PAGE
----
Whether or not the media overhyped Hurricane/Tropical Storm Irene (the hype was indeed justified for the once-in-a-generation flooding event in upstate New York and Vermont), the storm did bring New York City’s planning for potential flooding into the broader public consciousness, and perhaps helped to foster a new kind of awareness of Brooklyn’s intimate relationship with its watery perimeter. The map above, created by WNYC’s web guru John Keefe (you can find the original interactive, “zoomable” version here), vividly illustrates Zones A, B, and C, areas of varying threat gradation from hurricane storm surge. Zone A, the area most likely to flood with storm surge from a hurricane of any intensity, includes the recently developed “Gold Coast” of Greenpoint and Williamsburg, as well as all of Red Hook and Coney Island, two other “hot zones” of current and future development. (This zone was under a mandatory evacuation order; it would be interesting to know how many denizens of the new high-rises complied.) As climate scientists and meteorologists almost universally concur that we are entering a new phase of more violent weather events and rising seas, could Irene serve as an urgent reminder that future waterfront development needs to take these contingencies seriously? And might the city’s evacuation zoning have some sort of impact on the real estate market? Or will these concerns quickly evaporate as Irene’s media cycle expires?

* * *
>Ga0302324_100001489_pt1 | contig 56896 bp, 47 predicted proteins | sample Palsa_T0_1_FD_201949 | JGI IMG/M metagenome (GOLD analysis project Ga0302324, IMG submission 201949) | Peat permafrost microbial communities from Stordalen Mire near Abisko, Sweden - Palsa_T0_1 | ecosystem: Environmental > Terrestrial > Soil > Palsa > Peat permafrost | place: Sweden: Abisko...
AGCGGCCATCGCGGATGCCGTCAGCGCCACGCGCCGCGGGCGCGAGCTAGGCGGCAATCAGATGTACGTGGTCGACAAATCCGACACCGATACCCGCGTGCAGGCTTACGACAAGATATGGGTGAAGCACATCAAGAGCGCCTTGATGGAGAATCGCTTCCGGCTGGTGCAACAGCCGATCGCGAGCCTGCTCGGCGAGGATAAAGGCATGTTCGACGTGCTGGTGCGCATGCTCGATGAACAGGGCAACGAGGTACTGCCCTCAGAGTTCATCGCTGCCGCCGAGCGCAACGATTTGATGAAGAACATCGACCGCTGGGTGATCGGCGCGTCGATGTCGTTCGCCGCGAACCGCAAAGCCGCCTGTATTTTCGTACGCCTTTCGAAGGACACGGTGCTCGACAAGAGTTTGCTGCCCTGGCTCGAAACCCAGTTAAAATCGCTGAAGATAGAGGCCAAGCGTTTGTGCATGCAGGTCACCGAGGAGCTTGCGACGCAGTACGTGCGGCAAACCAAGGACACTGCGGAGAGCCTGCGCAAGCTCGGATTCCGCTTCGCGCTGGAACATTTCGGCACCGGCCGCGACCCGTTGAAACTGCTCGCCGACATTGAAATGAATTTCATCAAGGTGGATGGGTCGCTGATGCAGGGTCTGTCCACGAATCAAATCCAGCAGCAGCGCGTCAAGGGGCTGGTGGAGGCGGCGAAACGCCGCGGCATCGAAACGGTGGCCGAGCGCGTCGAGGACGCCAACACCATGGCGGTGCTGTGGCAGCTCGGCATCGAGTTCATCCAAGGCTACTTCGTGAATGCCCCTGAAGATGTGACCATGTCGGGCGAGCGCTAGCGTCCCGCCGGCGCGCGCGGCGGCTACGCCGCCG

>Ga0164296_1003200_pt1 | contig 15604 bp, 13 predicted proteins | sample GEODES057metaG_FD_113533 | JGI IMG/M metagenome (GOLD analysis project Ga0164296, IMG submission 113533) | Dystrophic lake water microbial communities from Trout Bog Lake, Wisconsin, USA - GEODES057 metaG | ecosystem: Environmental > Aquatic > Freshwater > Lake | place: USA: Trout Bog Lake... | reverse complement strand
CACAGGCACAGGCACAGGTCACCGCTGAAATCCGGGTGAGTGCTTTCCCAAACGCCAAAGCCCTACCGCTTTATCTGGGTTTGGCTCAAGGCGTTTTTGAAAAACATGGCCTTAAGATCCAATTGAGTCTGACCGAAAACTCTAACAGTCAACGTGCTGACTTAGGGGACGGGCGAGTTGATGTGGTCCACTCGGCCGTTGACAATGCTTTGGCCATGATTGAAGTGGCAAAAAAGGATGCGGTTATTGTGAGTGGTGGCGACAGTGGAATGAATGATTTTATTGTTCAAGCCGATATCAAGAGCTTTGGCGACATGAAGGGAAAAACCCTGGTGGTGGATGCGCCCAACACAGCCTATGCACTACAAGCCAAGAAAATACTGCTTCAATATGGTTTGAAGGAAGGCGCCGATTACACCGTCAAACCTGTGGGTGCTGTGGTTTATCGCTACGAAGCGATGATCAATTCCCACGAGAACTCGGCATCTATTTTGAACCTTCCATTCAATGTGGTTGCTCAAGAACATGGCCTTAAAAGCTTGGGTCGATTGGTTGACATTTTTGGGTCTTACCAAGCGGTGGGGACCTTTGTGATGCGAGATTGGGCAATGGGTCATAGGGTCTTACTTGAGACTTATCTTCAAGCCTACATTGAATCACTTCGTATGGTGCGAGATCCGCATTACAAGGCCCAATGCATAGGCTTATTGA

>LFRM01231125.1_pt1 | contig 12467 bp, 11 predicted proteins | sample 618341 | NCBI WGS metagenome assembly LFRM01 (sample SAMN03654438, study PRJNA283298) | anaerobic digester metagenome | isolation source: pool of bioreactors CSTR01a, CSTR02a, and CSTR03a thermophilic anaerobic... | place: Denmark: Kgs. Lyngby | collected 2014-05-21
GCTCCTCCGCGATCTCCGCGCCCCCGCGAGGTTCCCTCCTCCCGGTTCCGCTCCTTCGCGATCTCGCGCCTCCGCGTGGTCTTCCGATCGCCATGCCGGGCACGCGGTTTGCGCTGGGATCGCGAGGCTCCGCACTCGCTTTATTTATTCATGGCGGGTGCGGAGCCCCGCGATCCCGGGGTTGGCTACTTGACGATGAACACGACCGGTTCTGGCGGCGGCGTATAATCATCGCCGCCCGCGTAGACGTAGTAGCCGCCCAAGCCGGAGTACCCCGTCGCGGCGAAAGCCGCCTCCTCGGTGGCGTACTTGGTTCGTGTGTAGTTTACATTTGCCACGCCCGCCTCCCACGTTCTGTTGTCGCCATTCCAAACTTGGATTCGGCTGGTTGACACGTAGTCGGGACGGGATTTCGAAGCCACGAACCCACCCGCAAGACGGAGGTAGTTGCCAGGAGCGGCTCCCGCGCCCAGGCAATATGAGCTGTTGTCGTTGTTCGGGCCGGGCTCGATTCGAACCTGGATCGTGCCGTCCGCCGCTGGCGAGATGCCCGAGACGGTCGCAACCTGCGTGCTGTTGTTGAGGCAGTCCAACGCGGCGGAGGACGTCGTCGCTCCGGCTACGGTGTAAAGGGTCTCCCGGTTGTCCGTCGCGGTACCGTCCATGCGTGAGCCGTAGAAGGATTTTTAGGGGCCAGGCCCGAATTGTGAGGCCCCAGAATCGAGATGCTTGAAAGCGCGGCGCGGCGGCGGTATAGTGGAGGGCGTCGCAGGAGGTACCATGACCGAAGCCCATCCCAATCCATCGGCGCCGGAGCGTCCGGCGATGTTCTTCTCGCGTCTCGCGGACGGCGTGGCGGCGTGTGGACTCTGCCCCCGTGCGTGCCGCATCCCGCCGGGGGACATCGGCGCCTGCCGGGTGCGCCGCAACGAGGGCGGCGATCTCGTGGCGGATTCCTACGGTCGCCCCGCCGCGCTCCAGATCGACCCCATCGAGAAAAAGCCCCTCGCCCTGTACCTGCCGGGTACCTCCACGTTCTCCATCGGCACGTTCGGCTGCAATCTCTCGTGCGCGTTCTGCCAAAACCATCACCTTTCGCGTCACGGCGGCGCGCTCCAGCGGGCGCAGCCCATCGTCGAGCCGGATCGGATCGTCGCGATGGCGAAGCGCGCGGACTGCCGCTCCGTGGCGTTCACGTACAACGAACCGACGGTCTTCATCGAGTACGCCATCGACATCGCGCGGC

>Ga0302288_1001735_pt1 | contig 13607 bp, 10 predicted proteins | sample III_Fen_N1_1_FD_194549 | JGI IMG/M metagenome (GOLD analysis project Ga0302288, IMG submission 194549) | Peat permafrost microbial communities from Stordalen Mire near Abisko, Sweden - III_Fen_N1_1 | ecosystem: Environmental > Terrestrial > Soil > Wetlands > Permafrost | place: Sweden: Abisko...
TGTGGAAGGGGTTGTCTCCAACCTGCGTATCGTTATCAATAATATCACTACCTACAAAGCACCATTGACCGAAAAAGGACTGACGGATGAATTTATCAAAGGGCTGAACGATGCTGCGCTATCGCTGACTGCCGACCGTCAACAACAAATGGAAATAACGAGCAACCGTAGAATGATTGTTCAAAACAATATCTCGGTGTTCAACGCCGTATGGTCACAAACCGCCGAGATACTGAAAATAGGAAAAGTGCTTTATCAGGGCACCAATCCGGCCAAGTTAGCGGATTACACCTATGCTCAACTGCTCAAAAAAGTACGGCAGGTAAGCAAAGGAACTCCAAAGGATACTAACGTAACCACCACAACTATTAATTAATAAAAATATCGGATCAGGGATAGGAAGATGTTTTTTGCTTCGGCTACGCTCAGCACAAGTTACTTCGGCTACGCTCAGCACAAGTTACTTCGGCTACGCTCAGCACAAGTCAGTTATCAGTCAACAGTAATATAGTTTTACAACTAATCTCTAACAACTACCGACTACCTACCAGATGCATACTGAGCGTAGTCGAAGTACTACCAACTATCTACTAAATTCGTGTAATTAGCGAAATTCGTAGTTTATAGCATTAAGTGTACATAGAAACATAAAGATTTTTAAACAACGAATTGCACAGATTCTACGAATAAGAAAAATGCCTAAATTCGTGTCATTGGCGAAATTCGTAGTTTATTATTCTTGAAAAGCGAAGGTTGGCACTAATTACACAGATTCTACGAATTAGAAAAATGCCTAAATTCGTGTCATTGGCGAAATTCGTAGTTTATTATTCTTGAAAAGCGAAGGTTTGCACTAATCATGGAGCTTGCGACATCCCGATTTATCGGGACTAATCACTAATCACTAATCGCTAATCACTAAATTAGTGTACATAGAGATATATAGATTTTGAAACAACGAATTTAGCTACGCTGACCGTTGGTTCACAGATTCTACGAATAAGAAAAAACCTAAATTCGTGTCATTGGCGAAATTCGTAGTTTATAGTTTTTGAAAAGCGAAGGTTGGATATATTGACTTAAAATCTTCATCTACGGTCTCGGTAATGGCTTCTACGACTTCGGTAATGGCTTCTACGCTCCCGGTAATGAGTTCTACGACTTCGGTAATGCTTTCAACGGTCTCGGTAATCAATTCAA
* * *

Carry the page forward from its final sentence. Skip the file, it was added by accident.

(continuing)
Irene prompted an even more granular analysis of storm surge effects in the NYC metro area and Long Island by Steven Romalewski, the Director of the CUNY Mapping Service, which you can find at his blog, Spatiality. His August 30 entry is password protected, but there are some other great resources here.